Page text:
Internet of Things

The Background
When I was writing a course on RFID for a client (RFID4U) about a decade ago, it was the first time I came across the term ‘Internet of things’ or IoT. At that time, it was a fascinating subject, as mobile technology was not that ubiquitous, and sensors on everyday objects such as shoes were unheard of, at least in India!

To locate any object using RFID tags, one employs some methods such as the triangulation method. (It is to be noted that (a) somewhat similar technique is frequently used in nuclear physics and particle physics experiments – we used to call them ‘coincidence’ techniques; and (b) recently the ping detection by INMARSAT and the delays measured were used to identify the possible location of MH 370 was also triangulation technique.)

Around the end of 2008, there was this interesting advert by IBM about locating lost truckers on a desert highway:

Around 2004

Internet of things (IoT) was born because it was thought that each and every item in the world could be tagged uniquely, they could be traced via the internet. There were some innovative thoughts of smart dust, which would settle on ‘things’ and these ‘things’ would communicate. Some imaginative examples were thought of: A smart refrigerator could inform your grocer regarding milk running low in the fridge, and a milk bottle could be delivered at your doorstep even before you returned from office. The tag and trace was envisaged for locating where the beef was sourced from for a Big Mac!

Massive amounts of RFID tags on every physical object would lead to IoT, but nothing much happened, because of mounting expenses in the application of this technology; and also managing data and devices became cumbersome!

Data and Device Mgmnt

Even now RFID tags are used no doubt – battery powered UHF tags for real time location systems, HF tags for cattle tagging, for managing inventory in retail stores, tagging babies in hospitals, ID wrist band tags for people attending events/conferences, near field communication tags for mobile to mobile transfers, and others. But IoT did not happen the way ot was imagined with RFID tags!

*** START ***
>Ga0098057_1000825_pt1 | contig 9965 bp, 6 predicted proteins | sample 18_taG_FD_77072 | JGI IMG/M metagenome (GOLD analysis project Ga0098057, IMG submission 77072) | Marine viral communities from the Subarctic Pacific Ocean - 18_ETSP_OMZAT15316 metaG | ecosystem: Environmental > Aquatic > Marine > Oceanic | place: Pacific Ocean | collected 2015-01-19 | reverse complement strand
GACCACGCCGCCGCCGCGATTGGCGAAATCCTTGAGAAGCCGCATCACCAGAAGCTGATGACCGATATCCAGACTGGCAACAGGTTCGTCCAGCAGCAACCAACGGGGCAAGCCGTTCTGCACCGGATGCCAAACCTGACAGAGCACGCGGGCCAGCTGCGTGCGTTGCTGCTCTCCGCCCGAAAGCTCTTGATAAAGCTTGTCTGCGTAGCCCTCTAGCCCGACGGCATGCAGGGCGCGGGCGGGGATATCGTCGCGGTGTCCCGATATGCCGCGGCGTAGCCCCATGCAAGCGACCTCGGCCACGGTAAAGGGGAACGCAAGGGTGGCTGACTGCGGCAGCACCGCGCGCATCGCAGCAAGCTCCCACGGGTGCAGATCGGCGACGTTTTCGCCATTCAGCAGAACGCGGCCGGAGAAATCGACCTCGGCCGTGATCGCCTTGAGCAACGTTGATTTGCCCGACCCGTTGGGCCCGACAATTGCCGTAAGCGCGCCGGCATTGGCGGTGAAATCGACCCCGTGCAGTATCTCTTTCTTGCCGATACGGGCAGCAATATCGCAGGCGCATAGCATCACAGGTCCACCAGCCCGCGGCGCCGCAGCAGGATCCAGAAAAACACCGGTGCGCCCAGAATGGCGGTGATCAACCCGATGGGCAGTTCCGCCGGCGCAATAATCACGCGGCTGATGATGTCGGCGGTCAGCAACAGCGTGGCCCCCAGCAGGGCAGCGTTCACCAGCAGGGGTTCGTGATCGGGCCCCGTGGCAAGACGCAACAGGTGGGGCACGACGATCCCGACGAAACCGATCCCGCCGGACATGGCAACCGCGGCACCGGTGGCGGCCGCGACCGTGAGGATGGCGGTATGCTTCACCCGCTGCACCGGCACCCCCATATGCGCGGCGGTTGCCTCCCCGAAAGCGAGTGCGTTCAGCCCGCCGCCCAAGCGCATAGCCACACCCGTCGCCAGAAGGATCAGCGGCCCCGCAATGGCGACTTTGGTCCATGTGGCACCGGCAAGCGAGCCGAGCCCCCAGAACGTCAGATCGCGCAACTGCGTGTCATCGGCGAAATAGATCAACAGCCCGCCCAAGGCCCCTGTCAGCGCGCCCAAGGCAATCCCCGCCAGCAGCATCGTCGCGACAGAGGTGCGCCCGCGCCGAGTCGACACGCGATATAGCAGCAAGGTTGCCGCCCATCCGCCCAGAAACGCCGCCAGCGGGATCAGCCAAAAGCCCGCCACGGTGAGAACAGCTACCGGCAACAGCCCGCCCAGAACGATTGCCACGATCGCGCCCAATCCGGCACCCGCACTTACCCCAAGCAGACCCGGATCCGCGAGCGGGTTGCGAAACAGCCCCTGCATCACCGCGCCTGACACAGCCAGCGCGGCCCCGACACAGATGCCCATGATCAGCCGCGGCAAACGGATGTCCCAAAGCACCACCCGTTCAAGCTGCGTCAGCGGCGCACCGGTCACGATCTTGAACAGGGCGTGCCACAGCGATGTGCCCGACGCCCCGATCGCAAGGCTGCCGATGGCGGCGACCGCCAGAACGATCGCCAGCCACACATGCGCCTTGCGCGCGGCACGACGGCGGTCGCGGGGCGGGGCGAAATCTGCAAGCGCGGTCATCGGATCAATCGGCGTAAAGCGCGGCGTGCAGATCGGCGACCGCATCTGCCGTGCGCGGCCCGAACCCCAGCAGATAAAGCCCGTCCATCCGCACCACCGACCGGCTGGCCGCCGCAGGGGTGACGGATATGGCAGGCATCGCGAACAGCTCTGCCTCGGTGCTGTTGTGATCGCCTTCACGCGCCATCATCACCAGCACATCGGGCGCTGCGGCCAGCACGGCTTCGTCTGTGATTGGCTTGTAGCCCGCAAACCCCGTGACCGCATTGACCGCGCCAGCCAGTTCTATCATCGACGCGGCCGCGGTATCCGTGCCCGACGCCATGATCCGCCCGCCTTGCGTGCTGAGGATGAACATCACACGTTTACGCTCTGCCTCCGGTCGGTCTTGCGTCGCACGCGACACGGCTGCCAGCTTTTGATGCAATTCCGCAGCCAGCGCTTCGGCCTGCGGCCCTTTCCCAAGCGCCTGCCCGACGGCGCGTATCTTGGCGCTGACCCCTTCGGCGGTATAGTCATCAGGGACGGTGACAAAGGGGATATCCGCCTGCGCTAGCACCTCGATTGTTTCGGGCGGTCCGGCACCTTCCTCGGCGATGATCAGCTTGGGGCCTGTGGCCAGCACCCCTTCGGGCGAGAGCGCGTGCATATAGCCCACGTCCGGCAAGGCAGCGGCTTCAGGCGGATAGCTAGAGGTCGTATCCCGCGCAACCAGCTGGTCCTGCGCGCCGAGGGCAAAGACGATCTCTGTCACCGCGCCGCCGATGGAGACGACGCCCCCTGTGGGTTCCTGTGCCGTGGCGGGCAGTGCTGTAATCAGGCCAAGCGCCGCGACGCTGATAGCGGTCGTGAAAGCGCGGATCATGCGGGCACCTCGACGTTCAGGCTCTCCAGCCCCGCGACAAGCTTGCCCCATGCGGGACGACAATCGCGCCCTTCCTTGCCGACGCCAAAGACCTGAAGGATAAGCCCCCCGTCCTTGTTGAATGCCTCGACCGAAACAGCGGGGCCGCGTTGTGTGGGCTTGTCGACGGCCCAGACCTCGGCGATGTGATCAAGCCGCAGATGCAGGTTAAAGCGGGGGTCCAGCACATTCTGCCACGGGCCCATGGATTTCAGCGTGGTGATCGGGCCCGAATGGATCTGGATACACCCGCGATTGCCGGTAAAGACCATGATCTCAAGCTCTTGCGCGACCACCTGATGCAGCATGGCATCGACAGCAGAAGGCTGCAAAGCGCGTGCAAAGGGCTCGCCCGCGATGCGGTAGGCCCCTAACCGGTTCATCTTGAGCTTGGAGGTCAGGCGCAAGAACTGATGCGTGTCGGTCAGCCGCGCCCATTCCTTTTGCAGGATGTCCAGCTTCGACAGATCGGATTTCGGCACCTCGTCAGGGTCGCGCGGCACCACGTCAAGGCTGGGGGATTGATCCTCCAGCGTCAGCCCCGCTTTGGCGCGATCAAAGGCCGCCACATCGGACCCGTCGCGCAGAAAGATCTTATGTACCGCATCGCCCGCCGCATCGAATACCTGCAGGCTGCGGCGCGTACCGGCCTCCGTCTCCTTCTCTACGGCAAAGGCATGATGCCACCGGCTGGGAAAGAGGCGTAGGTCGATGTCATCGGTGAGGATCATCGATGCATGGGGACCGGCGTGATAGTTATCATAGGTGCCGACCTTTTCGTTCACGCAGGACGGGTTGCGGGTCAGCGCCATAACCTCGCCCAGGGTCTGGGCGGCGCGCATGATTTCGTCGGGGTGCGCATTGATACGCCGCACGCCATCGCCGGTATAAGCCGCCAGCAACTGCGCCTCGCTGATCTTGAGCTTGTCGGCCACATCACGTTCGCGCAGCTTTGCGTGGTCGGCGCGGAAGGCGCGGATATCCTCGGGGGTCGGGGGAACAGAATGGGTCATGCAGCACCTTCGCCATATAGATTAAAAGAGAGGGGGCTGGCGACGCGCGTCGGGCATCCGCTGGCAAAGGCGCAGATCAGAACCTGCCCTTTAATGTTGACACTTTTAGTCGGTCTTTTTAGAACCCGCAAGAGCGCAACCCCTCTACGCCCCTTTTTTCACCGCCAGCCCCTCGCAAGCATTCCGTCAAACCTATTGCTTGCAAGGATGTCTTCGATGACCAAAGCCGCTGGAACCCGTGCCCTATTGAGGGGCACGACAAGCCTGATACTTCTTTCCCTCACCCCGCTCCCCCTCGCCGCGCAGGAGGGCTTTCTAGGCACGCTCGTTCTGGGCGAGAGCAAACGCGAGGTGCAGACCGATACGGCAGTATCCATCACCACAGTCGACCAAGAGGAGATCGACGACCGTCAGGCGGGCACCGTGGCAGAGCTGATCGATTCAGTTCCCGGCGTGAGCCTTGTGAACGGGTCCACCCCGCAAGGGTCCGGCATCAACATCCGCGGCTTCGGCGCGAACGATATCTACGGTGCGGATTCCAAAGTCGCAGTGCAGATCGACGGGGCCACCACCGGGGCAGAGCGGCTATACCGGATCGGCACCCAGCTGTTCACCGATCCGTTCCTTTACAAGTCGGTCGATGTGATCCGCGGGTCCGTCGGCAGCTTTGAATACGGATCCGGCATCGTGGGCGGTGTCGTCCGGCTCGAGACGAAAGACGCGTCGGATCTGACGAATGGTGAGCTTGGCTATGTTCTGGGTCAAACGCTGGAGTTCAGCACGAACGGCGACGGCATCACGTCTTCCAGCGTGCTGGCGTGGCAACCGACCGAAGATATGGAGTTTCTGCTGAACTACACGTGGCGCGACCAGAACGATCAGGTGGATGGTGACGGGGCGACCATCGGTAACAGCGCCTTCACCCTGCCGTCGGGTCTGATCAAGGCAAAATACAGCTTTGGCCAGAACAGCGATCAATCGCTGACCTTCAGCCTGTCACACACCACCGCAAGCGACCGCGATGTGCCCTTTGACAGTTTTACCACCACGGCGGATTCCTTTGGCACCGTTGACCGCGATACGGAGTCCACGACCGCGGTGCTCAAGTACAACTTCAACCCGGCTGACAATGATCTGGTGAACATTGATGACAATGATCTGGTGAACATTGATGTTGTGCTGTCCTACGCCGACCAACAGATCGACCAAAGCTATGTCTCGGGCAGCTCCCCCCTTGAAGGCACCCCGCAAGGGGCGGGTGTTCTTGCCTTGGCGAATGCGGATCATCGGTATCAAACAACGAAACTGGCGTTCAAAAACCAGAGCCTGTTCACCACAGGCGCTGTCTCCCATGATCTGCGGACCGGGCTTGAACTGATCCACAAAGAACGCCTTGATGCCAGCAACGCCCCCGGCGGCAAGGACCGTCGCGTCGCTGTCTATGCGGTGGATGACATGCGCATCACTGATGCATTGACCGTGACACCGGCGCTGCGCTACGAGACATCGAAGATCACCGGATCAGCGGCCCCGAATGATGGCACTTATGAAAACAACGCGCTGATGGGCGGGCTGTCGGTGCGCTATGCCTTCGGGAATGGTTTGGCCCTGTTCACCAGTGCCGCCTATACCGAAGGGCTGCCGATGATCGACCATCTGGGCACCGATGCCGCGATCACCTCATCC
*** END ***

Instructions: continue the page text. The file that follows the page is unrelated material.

Unfortunately, because of tech complications, massive data, for individual tagging, RFID technology has not been able to beat the barcode systems as yet! There were some privacy issues as well, and IoT ideas did not take off!

In Mid 2013 an interesting RFID anthem was written and sung by the Dobkins– on the death application of item level UHF RFID:

Next in Future

Now in 2014, with so many communication devices and sensors, there are innumerable ways machines and devices are talking to each other. RFID tags and technology is back in some form or the other.

IoT has arrived, definitely!

There is an interesting commercial by CISCO – about Tomorrow is Here, emphasizing the concept of IoT with CISCO networks of course!

In South Korea there is a retail store where you enter your shopping list on a hand held device, and as you pass by the specific aisle, the product will appear in front of the shelf for you to pick up and place in your trolley. Then Metro Store of the Future in Germany had this prototype where you could walk off with your trolley full of groceries from a store, the RFID readers would identify your shopping and deduct payment from your smart card automatically.

What IoT can do (if implemented successfully) is mind boggling!

At the beginning of 2014, there was this news: